Make us your home page
Instagram

Today’s top headlines delivered to you daily.

(View our Privacy Policy)

The skinny

The skinny: Two Iowa couples marry at bacon festival

Romance sizzles

Iowa couples get married at bacon festival

Two couples decided to tie the knot at last weekend's bacon festival at the state fairgrounds in Des Moines. Tricia Snider and Tom Watson were the first to wed Saturday at the Blue Ribbon Bacon Festival, the Des Moines Register reported. Craig and April Rouch got married a short while later. Watson, 47, said his 41-year-old bride is nearly the No. 1 love in his life. "She's second only to bacon," he said. They exchanged vows about staying together "in good times and bacon." Afterward, a cake topped with a bacon-strip bride and groom awaited them.

He's shocked

Rob Ford ticketed for jaywalking

It seems the Toronto mayor can't cross the street these days without getting into trouble. The mayor's spokesman confirmed Saturday that Ford received a jaywalking ticket Friday night in a suburb of Vancouver, British Columbia. Toronto's embattled mayor last year made international headlines when he admitted having smoked crack cocaine while in a drunken stupor. The Toronto Sun quoted Ford as saying he was shocked officers gave him a jaywalking ticket and that "they went out of their way to do this." Council members in the municipality where Ford was ticketed, Coquitlam, dismissed any suggestion that police singled him out.

Compiled from wire services and other sources

The skinny: Two Iowa couples marry at bacon festival 02/03/14 [Last modified: Monday, February 3, 2014 10:57pm]
Photo reprints | Article reprints

© 2017 Tampa Bay Times

    

Join the discussion: Click to view comments, add yours

Loading...
  1. Told not to look, Donald Trump looks at the solar eclipse

    National

    Of course he looked.

    Monday's solar eclipse — life-giving, eye-threatening, ostensibly apolitical — summoned the nation's First Viewer to the Truman Balcony of the White House around 2:38 p.m. Eastern time.

    The executive metaphor came quickly.

    President Donald Trump and first lady Melania Trump view the solar eclipse from the Truman balcony of the White House, in Washington, Aug. 21, 2017. [Al Drago | New York Times]
  2. Secret Service says it will run out of money to protect Trump and his family Sept. 30

    National

    WASHINGTON — The Secret Service said Monday that it has enough money to cover the cost of protecting President Donald Trump and his family through the end of September, but after that the agency will hit a federally mandated cap on salaries and overtime unless Congress intervenes.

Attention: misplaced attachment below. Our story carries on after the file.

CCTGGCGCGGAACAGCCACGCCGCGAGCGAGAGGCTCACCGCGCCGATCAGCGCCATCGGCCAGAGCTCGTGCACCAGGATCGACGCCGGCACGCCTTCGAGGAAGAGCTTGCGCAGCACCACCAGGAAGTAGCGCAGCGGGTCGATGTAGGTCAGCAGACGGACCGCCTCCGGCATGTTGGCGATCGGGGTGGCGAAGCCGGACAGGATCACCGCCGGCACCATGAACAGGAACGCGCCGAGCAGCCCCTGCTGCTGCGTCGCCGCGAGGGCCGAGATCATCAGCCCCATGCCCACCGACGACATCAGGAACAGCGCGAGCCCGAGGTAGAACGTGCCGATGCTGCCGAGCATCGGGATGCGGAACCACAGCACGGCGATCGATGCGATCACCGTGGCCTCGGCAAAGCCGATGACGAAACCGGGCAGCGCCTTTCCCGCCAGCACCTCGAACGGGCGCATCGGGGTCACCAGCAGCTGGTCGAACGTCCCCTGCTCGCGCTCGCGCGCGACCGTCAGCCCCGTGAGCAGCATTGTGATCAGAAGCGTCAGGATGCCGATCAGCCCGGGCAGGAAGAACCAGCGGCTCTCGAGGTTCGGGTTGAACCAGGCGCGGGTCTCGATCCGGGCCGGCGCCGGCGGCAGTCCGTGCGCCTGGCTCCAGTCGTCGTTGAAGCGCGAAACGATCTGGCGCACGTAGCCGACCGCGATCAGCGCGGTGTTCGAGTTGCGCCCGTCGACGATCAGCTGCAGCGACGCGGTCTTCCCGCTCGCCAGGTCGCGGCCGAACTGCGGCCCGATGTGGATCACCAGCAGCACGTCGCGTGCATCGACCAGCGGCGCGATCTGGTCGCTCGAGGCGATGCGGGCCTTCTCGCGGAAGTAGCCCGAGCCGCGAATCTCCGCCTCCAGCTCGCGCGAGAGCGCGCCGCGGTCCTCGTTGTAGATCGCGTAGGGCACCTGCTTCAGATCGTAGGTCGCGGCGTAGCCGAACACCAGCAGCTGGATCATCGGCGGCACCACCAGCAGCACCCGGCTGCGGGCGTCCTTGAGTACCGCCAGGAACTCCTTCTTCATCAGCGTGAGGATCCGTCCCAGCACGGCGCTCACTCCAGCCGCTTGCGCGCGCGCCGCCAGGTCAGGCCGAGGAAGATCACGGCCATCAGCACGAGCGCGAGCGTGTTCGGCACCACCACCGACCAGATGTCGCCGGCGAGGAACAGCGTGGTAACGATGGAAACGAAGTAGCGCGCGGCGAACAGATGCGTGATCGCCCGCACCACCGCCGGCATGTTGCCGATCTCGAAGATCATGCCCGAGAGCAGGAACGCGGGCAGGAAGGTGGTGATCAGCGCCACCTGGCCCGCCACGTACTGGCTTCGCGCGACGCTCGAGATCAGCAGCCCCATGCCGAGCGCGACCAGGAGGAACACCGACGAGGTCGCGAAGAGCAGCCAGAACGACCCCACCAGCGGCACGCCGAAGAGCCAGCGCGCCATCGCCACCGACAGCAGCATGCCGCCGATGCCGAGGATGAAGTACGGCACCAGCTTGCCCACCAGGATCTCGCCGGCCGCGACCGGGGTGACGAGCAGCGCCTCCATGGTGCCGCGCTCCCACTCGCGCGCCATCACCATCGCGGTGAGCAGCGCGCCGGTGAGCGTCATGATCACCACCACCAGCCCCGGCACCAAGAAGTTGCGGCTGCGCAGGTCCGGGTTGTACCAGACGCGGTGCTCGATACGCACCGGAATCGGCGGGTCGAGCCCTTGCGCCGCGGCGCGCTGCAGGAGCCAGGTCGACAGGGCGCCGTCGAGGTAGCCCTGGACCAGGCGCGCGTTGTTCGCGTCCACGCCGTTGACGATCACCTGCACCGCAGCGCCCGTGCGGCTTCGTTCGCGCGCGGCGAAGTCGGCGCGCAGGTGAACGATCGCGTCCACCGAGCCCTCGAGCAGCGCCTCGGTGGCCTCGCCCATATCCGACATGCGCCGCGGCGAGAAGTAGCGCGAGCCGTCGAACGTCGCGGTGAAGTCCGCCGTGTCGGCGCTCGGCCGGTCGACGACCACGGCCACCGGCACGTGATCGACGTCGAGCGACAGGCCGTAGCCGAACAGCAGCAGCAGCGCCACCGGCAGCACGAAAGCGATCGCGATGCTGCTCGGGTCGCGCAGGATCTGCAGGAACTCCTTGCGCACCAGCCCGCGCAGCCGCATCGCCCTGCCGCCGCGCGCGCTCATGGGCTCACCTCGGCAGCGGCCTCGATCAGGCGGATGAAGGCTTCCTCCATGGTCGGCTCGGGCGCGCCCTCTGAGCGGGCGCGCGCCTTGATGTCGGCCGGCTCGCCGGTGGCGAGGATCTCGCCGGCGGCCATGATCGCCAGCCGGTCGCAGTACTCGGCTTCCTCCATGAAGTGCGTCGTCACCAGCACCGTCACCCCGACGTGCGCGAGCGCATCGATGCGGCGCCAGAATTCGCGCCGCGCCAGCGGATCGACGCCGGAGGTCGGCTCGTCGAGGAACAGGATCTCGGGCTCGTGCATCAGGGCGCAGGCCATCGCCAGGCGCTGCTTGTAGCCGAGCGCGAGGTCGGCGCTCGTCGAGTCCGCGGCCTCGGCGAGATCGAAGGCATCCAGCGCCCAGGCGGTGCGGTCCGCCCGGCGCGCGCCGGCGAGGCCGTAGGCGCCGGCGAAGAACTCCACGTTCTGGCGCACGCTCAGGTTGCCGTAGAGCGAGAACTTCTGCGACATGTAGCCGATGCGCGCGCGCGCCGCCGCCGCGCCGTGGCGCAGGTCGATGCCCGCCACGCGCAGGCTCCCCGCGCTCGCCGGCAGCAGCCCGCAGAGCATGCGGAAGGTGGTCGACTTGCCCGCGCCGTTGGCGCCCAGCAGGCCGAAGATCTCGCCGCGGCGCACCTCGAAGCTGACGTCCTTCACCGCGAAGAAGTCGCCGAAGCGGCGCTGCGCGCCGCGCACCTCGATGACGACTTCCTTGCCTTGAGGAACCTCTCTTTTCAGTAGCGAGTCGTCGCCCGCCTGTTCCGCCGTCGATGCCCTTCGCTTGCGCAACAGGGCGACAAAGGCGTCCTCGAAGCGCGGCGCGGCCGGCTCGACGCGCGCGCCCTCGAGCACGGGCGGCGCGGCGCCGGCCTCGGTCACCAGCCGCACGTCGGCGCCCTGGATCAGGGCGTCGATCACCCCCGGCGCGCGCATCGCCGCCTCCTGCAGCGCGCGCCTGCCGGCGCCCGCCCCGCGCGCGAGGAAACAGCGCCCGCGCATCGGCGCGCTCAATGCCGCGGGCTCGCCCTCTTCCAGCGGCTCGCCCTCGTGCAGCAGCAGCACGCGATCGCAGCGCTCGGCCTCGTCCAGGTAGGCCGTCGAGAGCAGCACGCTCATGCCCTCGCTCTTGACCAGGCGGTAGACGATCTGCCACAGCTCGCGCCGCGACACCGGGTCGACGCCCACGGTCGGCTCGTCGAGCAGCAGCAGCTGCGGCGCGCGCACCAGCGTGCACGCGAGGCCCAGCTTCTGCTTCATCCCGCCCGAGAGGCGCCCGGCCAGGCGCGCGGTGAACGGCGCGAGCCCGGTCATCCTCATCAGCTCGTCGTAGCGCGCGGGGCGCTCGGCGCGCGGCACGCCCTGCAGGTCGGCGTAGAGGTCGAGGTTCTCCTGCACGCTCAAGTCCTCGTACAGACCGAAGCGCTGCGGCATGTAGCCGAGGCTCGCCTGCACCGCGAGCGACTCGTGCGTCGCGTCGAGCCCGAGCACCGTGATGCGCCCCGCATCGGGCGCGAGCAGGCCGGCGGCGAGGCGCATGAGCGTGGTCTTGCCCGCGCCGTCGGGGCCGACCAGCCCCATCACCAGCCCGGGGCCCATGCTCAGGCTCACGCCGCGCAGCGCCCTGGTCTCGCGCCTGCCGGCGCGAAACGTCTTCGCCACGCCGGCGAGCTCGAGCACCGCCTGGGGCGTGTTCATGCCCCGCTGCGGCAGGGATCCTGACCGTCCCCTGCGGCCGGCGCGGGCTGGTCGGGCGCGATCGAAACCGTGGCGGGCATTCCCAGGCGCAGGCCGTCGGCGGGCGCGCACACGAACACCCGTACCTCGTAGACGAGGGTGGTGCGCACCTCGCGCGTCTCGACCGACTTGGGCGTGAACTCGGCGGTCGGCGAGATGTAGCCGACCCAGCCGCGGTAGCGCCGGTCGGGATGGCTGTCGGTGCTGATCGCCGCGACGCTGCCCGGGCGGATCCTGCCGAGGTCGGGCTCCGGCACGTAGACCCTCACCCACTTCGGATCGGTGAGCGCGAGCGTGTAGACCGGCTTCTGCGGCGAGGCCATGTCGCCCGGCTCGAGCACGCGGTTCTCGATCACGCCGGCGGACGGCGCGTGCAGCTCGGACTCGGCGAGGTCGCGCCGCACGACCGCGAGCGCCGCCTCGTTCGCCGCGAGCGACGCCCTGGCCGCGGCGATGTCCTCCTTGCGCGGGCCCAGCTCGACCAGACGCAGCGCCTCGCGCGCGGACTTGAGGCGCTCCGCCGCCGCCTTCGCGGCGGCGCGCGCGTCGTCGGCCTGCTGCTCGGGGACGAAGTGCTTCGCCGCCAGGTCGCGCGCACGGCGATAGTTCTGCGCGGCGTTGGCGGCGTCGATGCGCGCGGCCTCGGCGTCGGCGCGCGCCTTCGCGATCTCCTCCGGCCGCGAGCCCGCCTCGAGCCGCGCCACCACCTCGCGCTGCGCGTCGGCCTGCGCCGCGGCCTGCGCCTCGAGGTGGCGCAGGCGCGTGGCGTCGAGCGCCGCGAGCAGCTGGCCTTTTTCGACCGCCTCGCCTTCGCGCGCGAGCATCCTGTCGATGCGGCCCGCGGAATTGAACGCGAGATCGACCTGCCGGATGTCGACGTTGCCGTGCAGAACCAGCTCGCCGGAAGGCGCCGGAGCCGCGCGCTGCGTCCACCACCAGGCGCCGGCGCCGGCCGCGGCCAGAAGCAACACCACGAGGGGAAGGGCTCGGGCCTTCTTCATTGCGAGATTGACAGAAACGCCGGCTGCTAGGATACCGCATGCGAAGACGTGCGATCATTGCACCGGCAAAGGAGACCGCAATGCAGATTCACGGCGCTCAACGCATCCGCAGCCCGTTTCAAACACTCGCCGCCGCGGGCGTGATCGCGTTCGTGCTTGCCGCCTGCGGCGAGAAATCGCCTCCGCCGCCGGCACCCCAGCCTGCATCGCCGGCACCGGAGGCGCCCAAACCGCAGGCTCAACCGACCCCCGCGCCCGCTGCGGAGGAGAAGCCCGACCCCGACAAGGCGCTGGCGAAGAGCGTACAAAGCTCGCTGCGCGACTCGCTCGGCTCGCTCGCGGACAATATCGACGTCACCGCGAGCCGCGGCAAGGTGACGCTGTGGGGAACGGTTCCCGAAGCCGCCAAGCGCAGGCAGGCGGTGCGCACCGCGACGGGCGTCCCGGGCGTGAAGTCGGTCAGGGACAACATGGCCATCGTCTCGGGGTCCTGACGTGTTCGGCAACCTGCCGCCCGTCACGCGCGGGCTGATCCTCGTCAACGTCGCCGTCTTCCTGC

Secret service agents walk with President Donald Trump after a ceremony to welcome the 2016 NCAA Football National Champions the Clemson Tigers on the South Lawn of the White House on June 12, 2017. [Olivier Douliery | Sipa USA via TNS]
  3. After fraught debate, Trump to disclose new Afghanistan plan

    War

    WASHINGTON — President Donald Trump will unveil his updated Afghanistan policy Monday night in a rare, prime-time address to a nation that broadly shares his pessimism about American involvement in the 16-year conflict. Although he may send a few thousand more troops, there are no signs of a major shift in …

    U.S. soldiers patrol the perimeter of a weapons cache near the U.S. military base in Bagram, Afghanistan in 2003. Sixteen years of U.S. warfare in Afghanistan have left the insurgents as strong as ever and the nation's future precarious. Facing a quagmire, President Donald Trump on Monday will outline his strategy for a country that has historically snared great powers and defied easy solutions.  [Associated Press (2003)]
  4. Trial begins for man accused of threatening to kill Tampa federal judge

    Criminal

    TAMPA — Jason Jerome Springer was in jail awaiting trial on a firearms charge when he heard inmates talking about a case that had made the news.

    His attorney said Jason Jerome Springer, 39, just talked, and there was “no true threat.”


  5. Editorial: Tampa Electric customers should not pay for utility's fatal misjudgments

    Editorials

    There will be financial fallout from the terrible miscalculations that resulted in five workers being killed in June at Tampa Electric's Big Bend Power Station. State and federal regulators should ensure those costs are borne by the company's shareholders, not its customers. Monetary considerations will not begin to …

    LUIS SANTANA   |   Times
There will be financial fallout from the terrible miscalculations that resulted in five workers being killed in June at Tampa Electric's Big Bend Power Station. State and federal regulators should ensure those costs are borne by the company's shareholders, not its customers.